For the next few weeks, we're going to talk about some of the great wisdom other people have given me on my writing journey. This week's writing tip came from a freelance editor who provided the content edit for my first published novel, Canyon Walls.
If you're unfamiliar with how the process works, usually a full-time acquisition editor buys your book. Often times your book is then passed onto a different editor or multiple editors to handle things like the content and line edits.
After reading craft books and hearing experts talk about the importance of conflict, I'd crammed my book full of dramatic dialogue and big character reactions. In my content edit, the editor told me that some of my scenes were like "emotional whiplash."
This term turned on a lightbulb in my head. Good conflict should come organically when your character has a goal and another character or force is in the way of that goal. Melodrama is not conflict. It simply makes your characters come across as irrational and immature.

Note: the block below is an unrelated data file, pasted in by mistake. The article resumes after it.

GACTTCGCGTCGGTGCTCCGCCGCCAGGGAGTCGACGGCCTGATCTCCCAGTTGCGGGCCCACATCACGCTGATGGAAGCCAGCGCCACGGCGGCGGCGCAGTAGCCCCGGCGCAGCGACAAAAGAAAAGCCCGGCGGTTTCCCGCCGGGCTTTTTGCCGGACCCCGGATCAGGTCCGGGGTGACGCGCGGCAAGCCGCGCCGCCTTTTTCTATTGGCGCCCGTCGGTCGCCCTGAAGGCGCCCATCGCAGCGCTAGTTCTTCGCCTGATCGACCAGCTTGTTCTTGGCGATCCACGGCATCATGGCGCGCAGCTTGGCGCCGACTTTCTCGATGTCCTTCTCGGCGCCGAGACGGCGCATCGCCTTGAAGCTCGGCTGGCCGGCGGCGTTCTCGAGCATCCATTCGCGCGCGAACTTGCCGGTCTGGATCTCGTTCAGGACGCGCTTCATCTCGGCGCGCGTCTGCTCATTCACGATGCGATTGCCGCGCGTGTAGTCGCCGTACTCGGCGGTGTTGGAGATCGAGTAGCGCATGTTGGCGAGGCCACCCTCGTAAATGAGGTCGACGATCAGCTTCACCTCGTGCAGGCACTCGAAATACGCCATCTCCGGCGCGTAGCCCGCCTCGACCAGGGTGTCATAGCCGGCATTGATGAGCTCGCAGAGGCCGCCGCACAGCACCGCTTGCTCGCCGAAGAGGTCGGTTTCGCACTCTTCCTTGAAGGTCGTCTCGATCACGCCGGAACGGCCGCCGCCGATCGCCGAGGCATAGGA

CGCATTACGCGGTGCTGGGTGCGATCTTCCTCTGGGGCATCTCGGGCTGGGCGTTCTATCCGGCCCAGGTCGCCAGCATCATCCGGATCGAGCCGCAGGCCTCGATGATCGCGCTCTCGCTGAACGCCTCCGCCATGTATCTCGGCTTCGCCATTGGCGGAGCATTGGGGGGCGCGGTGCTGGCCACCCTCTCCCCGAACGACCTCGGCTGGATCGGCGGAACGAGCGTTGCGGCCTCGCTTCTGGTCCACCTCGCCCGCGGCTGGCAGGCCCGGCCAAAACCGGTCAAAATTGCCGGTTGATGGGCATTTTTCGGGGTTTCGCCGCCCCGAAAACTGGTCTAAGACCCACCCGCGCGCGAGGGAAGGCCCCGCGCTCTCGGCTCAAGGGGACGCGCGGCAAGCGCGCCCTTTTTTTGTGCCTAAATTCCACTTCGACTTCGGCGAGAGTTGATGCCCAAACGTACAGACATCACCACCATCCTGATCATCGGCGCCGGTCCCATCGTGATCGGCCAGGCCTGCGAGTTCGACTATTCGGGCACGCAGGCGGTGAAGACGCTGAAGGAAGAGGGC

One way to guard against emotional whiplash is to think about what emotion and tone you want to convey at the beginning and at the end of your scene. The journey from the first emotion to the second should be natural and the motivations should make sense. In real life, we may feel angry, hungry, bored, and guilty all at the same time, but in fiction it's too much. Make sure you fully develop one emotion in your character before you throw them into another one.
It's like a singer who sings with too many flowery runs and falsettos. Sometimes it's too much and a stripped down, honest version of the song would make more of an impact.
Have you ever come across "emotional whiplash" in a novel? Have you ever written "emotional whiplash?"